In case you missed it, San Antonio Spurs coach Gregg Popovich held Manu Ginobili, Tim Duncan and Tony Parker out of last night’s nationally televised game against the Miami Heat.
Said Pop: “Everybody has to make decisions about their schedule, about players playing and back-to-backs and trips and that sort of thing. In our case, this month we’ve had 11 away games, after tonight. We’ve had an eight-day trip and a 10-day trip, and we’re ending it with four (games) in five nights here. I think it’d be unwise to be playing our guys in that kind of a situation, given their history.”
Naturally, NBA commission David Stern freaked out.
Said Stern: “I apologize to all NBA fans. This was an unacceptable decision by the San Antonio Spurs and substantial sanctions will be forthcoming.”
And so the Spurs will be punished for the unpardonable sin of putting the long-term health of their players ahead of television ratings for a largely meaningless regular season game.
Of course, Popovich has been doing this for years. What’s more, when he did it last year, NBA deputy commissioner Adam Silver said: “The strategic resting of particular players on particular nights is within the discretion of the teams. And Gregg Popovich in particular is probably the last coach that I would second-guess.”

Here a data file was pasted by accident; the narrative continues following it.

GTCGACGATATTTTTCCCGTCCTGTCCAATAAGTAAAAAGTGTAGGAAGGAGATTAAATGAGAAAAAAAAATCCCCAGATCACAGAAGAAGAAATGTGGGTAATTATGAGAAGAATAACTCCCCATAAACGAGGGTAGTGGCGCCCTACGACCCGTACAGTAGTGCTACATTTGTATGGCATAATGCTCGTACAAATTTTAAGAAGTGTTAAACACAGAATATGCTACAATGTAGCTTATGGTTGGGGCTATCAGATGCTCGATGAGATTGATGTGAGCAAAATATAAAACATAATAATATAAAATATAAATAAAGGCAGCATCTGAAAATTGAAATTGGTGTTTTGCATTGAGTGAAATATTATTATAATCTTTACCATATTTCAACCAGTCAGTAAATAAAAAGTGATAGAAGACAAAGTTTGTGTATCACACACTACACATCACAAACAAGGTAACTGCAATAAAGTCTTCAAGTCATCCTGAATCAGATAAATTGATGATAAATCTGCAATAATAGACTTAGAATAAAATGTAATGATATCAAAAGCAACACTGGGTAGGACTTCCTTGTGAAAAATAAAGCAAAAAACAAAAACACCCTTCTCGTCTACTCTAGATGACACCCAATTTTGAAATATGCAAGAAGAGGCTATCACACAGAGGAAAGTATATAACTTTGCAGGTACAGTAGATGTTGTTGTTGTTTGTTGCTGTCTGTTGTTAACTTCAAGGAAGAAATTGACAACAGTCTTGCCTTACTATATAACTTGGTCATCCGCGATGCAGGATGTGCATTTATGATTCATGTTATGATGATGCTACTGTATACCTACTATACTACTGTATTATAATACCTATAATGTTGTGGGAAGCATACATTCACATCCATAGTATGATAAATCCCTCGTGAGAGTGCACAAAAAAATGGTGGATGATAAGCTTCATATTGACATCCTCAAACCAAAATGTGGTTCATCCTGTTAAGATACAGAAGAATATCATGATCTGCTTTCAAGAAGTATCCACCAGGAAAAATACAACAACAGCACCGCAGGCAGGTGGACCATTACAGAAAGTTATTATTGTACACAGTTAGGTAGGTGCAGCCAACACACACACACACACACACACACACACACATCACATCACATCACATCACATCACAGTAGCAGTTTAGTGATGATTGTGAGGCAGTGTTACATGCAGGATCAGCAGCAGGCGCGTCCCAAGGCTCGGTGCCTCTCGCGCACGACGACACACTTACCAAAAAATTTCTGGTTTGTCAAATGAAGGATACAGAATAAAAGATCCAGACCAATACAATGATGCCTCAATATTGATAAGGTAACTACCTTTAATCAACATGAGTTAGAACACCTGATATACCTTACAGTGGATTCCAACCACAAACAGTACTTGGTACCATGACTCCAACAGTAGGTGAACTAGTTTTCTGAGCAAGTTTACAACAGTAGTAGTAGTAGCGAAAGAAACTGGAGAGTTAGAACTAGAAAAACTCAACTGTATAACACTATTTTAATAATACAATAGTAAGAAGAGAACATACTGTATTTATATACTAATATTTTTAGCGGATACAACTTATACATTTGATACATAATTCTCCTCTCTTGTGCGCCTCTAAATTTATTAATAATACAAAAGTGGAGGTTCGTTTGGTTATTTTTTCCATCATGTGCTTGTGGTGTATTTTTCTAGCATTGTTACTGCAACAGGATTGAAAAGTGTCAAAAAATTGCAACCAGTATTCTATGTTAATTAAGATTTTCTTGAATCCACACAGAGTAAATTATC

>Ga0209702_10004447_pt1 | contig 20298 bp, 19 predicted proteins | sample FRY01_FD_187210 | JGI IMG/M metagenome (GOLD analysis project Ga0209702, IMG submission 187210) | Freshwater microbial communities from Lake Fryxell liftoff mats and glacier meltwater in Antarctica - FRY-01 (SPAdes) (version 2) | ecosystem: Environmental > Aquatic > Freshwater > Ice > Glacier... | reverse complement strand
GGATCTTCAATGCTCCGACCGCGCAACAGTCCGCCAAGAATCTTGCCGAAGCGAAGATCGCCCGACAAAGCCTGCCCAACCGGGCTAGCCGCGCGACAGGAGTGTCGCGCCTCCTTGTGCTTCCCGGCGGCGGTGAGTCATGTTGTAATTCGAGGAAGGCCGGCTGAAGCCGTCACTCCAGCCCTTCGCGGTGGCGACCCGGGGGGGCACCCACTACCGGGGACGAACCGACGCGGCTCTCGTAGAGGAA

The fact is, rest is a key to the long-term health outcomes of professional athletes, as science is proving again and again. TrueHoop’s Henry Abbott just published a smart post on this subject. As Abbott points out, research has shown that there is a strong relationship between health and rest, and, conversely, between injuries and the lack of rest. For more details, check out Abbott’s post or this article about a study conducted by the American Journal of Sports Medicine.
If you accept the obvious — that lack of rest can and often does have a disastrous effect on an athlete’s long-term health — then you might start to worry about Joakim Noah and Luol Deng.
Check out the Basketball-Reference leader board: Noah and Deng rank 17th and eight in total minutes, respectively. Even worse, they rank fifth and first in minutes per game, with Noah logging 38.8 minutes a night and Deng putting in 40.5 minutes.
This isn’t new for Deng, who led the league in MPG last season (39.4) and ranked fourth (39.1) the season before that.
(As an aside, three seasons ago, Deng ranked 12th at 37.9 MPG under then-coach Vinny Del Negro.)
It’s not secret that Noah and Deng have a long history of injuries. Now they’re going all out during long minutes almost every game. And this has been the case with Deng for years.
If it’s not a concern for Tom Thibodeau, maybe he should have a chat with Popovich.